Books and Talks

Slugger Gordon Snails it Again

Seattle’s chronicler of creeping critters takes a quick spin in the very slow lane.

December 30, 2010

Illustration by Karen Luke Fildes.

The Secret World of Slugs and Snails: Life in the Very Slow Lane by David G. Gordon. Sasquatch Books, $14.95.

Seattle science writer David G. Gordon has made a career of celebrating squishy and crunchy critters most folks only notice when they eat, squash, or try to exterminate them—from oysters and geoducks to spiders, cockroaches, and edible insects. This is a man who’s been invited to Singapore to give a grub-grilling demonstration. Gordon’s latest follows the slimy trail blazed by his popular Field Guide to the Slug. It’s partly a reprise, revisiting the shell-less stars of that trim volume. But Gordon extends his malacological horizons (you try saying that) to shelled snails, both natives and the more familiar European species that were imported for eating and stayed to eat our gardens.

Because they ravage fewer plantings and have less yuck appeal than slugs, snails haven’t also become Northwest icons. Gordon tries to sex them up here, but theirs is a slow crawl to glory. A quarter of The Secret World is field guide, a “Gastropod Gallery” of species. Its usefulness suffers, however, from limited illustrations—ink sketches by Gordon’s wife, Karen Luke Fildes, none in color. A black-and-white banana slug is like a silent fanfare.

Still, where but in this genial miscellany will you learn that…
• Snails and slugs travel by surfing on their own slime.
• 18th-century pharmacists treated consumption with snail water, whose ingredients also included earthworms and wormwood.
• South Korean researchers recently discovered a tumor-suppressing compound in East African land snails.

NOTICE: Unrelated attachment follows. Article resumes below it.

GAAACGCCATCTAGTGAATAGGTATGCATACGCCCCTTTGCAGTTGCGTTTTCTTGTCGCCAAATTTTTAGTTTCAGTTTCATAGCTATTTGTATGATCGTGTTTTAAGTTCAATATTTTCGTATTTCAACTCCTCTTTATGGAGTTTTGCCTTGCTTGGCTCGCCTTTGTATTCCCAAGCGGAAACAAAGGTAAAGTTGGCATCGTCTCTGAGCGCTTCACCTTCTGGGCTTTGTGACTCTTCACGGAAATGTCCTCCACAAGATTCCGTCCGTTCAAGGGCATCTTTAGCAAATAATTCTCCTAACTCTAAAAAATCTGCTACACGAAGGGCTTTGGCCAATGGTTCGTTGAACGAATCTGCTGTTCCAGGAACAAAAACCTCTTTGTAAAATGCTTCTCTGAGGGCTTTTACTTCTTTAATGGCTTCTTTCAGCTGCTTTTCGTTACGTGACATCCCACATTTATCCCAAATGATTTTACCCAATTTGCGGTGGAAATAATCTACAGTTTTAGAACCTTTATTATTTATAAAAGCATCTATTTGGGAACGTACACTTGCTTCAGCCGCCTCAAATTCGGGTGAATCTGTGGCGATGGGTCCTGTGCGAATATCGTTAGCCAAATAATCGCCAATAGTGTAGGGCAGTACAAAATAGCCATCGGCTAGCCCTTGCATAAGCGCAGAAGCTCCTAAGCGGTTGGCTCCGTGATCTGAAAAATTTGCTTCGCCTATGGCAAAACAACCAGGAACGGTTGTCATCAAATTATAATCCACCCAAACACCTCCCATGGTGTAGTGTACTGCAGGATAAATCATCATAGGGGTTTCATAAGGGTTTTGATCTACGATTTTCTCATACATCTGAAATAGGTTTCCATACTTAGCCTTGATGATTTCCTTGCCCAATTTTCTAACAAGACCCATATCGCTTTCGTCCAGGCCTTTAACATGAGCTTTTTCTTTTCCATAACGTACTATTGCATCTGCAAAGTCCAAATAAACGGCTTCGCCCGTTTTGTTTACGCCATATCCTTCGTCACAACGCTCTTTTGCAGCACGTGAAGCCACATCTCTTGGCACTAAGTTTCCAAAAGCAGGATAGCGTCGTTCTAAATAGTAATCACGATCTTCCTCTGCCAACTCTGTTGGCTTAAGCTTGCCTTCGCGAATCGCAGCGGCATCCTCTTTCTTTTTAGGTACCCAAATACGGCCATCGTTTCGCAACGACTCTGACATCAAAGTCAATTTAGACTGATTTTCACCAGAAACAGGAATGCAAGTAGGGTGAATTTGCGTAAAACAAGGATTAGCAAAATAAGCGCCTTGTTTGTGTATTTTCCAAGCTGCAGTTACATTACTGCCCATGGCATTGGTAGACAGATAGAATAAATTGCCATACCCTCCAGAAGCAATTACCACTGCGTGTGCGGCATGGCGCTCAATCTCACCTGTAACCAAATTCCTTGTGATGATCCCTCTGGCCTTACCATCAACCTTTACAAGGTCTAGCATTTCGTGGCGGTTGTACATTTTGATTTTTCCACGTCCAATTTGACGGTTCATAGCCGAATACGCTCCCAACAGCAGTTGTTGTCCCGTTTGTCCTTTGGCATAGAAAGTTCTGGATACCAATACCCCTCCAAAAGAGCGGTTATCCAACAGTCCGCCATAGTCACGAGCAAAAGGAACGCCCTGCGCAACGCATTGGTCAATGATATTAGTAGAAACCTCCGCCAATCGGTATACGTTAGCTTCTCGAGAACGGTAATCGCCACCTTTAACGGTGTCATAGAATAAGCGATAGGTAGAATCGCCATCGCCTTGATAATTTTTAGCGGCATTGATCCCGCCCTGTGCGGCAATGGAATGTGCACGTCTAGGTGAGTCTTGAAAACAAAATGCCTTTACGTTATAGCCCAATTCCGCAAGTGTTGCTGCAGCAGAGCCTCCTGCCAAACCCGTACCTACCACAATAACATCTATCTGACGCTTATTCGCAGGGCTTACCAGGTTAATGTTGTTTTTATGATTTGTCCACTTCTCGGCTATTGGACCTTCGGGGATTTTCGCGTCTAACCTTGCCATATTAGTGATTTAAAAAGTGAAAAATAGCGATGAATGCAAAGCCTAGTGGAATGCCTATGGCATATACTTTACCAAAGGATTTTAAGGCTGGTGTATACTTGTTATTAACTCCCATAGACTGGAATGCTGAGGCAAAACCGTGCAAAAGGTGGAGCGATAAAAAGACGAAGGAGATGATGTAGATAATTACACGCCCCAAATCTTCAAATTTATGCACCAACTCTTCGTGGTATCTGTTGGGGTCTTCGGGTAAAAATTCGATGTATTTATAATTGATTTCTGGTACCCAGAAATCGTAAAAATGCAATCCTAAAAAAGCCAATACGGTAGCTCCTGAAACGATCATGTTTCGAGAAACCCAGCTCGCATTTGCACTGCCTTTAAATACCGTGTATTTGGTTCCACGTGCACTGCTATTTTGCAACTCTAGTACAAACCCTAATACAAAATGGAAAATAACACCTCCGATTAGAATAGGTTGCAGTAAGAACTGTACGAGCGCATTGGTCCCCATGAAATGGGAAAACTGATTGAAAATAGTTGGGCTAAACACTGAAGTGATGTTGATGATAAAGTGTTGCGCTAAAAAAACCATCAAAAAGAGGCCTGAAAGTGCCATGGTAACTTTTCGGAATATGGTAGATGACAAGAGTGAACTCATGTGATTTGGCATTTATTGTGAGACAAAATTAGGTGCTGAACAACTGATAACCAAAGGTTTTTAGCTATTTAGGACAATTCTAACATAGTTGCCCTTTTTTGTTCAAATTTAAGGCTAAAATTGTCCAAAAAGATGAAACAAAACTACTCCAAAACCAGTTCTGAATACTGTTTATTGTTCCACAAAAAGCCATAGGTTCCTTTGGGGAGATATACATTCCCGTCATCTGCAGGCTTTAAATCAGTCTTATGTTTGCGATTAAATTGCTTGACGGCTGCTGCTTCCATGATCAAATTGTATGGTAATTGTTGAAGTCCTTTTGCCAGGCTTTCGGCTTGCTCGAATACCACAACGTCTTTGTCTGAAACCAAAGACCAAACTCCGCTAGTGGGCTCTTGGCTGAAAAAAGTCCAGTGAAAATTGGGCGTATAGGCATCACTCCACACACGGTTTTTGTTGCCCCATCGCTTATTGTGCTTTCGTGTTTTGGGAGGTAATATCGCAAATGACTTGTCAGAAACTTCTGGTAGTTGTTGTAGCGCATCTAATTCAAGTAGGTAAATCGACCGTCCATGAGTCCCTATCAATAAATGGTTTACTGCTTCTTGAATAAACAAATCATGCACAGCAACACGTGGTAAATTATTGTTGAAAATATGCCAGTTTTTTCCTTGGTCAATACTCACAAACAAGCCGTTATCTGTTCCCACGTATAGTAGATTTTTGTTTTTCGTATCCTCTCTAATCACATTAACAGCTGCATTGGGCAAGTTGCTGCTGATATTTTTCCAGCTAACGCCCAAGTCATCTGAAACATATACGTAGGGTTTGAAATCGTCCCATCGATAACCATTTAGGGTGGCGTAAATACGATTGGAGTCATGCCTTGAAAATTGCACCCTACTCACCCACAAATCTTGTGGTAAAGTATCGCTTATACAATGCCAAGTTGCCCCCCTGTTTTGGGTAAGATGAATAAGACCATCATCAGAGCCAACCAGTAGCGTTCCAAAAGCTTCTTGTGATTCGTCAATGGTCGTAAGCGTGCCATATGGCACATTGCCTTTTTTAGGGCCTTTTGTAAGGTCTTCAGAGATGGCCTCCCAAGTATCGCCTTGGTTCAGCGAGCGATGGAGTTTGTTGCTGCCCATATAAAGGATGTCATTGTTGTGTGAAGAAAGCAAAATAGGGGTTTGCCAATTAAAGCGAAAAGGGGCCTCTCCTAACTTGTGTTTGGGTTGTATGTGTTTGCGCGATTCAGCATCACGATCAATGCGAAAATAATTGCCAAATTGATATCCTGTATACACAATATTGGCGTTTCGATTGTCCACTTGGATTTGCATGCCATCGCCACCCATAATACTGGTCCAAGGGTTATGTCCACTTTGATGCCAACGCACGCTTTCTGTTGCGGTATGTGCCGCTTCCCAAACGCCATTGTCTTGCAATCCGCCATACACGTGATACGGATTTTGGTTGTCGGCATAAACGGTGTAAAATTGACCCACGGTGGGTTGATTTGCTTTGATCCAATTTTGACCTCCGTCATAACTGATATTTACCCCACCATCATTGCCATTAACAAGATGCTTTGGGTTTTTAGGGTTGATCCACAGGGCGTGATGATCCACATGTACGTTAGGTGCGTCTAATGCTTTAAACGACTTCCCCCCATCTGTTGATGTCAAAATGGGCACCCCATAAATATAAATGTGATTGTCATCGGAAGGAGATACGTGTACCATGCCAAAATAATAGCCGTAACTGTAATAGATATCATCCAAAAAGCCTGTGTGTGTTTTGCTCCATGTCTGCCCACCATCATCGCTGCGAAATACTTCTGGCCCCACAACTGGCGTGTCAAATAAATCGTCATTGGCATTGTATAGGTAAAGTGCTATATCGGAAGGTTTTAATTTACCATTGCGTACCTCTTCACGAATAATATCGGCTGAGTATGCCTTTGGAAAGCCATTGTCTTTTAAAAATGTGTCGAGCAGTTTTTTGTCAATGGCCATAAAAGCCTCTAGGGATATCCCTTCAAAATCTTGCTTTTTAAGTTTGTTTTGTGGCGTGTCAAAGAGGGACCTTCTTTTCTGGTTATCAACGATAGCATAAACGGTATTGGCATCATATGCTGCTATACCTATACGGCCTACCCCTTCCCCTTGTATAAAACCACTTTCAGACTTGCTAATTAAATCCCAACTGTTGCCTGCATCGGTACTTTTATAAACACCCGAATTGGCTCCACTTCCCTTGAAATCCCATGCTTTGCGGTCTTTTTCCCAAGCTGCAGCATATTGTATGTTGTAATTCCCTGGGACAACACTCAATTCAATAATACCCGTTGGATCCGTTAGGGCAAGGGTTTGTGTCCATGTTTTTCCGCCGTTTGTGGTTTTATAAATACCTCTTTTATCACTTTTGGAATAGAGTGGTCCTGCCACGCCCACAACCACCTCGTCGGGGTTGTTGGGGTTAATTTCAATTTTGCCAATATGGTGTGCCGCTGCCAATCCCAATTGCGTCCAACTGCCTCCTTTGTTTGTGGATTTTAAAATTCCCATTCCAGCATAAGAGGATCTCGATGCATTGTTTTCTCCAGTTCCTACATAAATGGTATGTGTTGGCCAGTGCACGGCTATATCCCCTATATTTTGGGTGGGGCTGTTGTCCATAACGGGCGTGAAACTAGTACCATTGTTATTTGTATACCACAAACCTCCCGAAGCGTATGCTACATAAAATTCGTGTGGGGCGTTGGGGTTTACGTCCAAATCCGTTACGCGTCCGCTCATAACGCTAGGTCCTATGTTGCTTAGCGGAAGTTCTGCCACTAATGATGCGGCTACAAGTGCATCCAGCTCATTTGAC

Stop this man before he cooks again?

Taildropper slugs really do; they sacrifice their tails to escape predators.
• Likewise the jumping slugs, which writhe till they hop.
• UC-Santa Cruz students reportedly voted 15-to-1to make their mascot the banana slug rather than sea lion.
• A dash of yeast makes beer traps even more irresistible to slugs.

I’m only surprised Gordon didn’t include more recipes, or note my favorite bit of local malacology: that early German and Italian immigrants used slugs as escargot substitutes (in garlic butter, of course). I’ve been working up the nerve to try that. Perhaps the Invertebrate Chef has another cookbook in the works?

David G. Gordon will read from The Secret World of Snails at
Elliott Bay Book Company, Sat, Jan 8, 2pm
Village Books, Fairhaven/Bellingham, Sun, Jan 23, noon
PNW Flower & Garden Show, Seattle, Sun, Feb 27, 2pm
Sky Nursery. Shoreline, Sat, March 5, 11am
Third Place Books, Lake Forest Park, Thurs, March 10, 7pm

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